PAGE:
Los Angeles Dodgers

  • What Season Are They Watching?: Despite being 10-6 since making the year’s most controversial trade, and having stretched their lead in the NL West to 5.5 games, the Dodgers are still dealing with criticism of their trade-deadline moves.

    This is a classic case of letting the story drive the facts. The Dodgers have been more successful since the deal despite playing through a relatively difficult portion of the schedule, They’ve done so while getting effectively just one start from the best player they acquired in those deals. Despite the supposed impact of the loss of their “heart and soul” in Paul Lo Duca, the team has yet to lose consecutive games since the trade, bouncing back from every loss, even a couple of heartbreaking ones, with a win.

    The problem is the shape of the six losses, or more accurately, of three of them. With Monday night’s 4-2 defeat to the Marlins, the Dodgers have lost three games post-trade in which they led or were tied after seven innings. They hadn’t lost a single game they led in the eighth all season prior to dealing away Guillermo Mota. That, combined with the brutal performance of Darren Dreifort (0-3, 12.15 ERA in 6 2/3 innings) since the deal, has made the Dodgers a big target.

    While Dreifort’s struggles have cost the team in three games, the Dodgers are putting themselves in more situations in which the seventh and eighth innings are not high leverage. They’ve scored five or more runs in a win seven times since the deal. Some of the innings that Mota pitched have been taken by Dreifort, and some by Eric Gagne, but some have been taken by rookie Yhency Brazoban when the boys in blue have had bigger leads than they used to. (It would be nice to point to Hee Seop Choi here, but he’s not hitting much, just .192/.333/.346 as a Dodger. Steve Finley, on the other hand, is at .421/.477/.605 since the trade.) Another Mota-frame was taken by Brad Penny, who pitched through the eighth in his one start before being injured.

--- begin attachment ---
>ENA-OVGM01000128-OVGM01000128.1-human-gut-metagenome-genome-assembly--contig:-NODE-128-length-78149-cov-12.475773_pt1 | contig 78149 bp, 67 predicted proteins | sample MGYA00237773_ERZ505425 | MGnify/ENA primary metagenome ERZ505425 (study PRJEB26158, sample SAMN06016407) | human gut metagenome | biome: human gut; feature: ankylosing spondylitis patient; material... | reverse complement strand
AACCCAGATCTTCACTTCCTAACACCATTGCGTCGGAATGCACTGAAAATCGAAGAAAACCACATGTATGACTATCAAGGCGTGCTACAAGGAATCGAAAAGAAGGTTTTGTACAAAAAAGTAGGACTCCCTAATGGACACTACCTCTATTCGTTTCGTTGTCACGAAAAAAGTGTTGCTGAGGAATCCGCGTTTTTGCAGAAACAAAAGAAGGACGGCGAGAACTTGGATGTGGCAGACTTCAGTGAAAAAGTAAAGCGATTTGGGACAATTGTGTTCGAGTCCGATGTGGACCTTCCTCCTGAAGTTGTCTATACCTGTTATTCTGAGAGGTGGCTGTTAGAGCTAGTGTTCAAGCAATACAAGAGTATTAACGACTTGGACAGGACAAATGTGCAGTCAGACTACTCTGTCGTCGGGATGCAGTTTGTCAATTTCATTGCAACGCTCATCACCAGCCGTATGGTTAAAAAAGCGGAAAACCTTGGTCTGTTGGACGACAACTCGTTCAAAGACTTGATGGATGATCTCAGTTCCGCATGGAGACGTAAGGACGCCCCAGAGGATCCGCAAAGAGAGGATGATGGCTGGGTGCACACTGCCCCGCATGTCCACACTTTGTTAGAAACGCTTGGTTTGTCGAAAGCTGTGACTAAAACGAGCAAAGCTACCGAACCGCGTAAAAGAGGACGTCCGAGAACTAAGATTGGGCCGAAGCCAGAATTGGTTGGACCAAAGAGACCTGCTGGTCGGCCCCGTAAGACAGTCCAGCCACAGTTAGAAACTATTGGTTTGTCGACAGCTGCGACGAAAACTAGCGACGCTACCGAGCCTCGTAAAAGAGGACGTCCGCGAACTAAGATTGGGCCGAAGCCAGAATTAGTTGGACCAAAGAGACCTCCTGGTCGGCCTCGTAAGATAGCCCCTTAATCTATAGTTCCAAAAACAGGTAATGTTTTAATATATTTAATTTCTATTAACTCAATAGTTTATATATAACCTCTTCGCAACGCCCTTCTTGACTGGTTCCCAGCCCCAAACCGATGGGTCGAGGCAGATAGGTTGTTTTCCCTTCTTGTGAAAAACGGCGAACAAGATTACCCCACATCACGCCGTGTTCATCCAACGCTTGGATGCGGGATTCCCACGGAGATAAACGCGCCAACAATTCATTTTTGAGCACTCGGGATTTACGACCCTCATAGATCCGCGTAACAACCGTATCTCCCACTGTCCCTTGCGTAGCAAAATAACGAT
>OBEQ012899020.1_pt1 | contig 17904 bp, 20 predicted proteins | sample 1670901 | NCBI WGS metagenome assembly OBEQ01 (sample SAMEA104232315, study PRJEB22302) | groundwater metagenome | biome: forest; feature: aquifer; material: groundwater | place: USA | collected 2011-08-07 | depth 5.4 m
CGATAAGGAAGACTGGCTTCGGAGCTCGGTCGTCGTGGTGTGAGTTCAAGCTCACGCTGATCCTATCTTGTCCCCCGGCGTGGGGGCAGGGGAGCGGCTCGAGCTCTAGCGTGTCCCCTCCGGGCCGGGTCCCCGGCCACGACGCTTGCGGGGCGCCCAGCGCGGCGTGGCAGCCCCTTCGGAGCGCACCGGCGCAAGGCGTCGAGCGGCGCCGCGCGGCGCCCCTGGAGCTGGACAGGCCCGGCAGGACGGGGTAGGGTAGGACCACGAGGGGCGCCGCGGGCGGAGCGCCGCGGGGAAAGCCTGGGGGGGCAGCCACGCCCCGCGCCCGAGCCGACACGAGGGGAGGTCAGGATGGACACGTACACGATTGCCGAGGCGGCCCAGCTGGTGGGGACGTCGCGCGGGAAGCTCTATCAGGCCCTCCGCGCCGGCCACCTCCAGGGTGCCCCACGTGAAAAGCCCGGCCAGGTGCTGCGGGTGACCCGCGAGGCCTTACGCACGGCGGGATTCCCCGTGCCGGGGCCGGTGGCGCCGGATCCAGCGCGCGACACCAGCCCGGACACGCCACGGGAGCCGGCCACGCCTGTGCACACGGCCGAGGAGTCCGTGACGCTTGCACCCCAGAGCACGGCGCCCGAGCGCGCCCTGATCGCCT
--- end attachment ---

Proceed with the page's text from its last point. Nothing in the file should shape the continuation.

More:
If a chemistry problem is going to surface in the absence of Lo Duca, shouldn’t it have done so by now? The day after the deal, Dreifort blew an eighth-inning lead in San Diego to cost the Dodgers a game. The next day, the team won a 12-inning battle–on the road, against a division rival–to get that two-game swing back. The Dodgers also bounced back from Dreifort’s meltdown last Thursday in Cincinnati, traveling to Chicago to beat the Cubs the next day. They followed that with an emotional, come-from-behind win on Sunday in Chicago. This, in no way, resembles a team that lacks a heart or a soul.

    That is not to say that an extra right arm wouldn’t help. Dreifort is clearly a problem in the eighth inning. He doesn’t throw strikes, for one, which means he’s forever creating rallies on his own. Despite being a former starter, he has shown a big split in his record after 15 pitches this season (.226/.306/.343 on the first 15, .250/.455/.417 thereafter), which means that when he doesn’t have a 1-2-3 inning, he’s ill-equipped to get out of messes he creates. While Jim Tracy can’t just relegate him to low-leverage relief, he may have to find out which of Brazoban, Duaner Sanchez and Wilson Alvarez–assuming Kazuhisa Ishii keeps his rotation spot when Penny returns–he trusts the most for those occasions when Dreifort gets into trouble. A minor waiver deal isn’t out of the question.

    Nevertheless, the Dodgers are a better team in their current configuration. They have more options for eighth-inning relief now than they did solutions for their offense previously. They’re playing better baseball and putting more distance between them and their NL West rivals. The Dodgers have improved for the future, they’re going to the playoffs, and they’re going in part because of the moves Paul DePodesta made at the trade deadline. How much better than .625 are they supposed to play?

  • OBP is Life. Life is OBP.: The Dodgers are eighth in the National League with 545 runs, on pace to score 761. The 761 runs would be their sixth-most ever in Los Angeles, with two of the higher totals generated during the peak-offense years of 1999 and 2000. They’re right around the league average in runs scored; if they finish above that figure, it would be just the ninth time they’ve done so since coming across the country in 1958. This is one of the best Dodger offenses since the team moved to Los Angeles in 1958.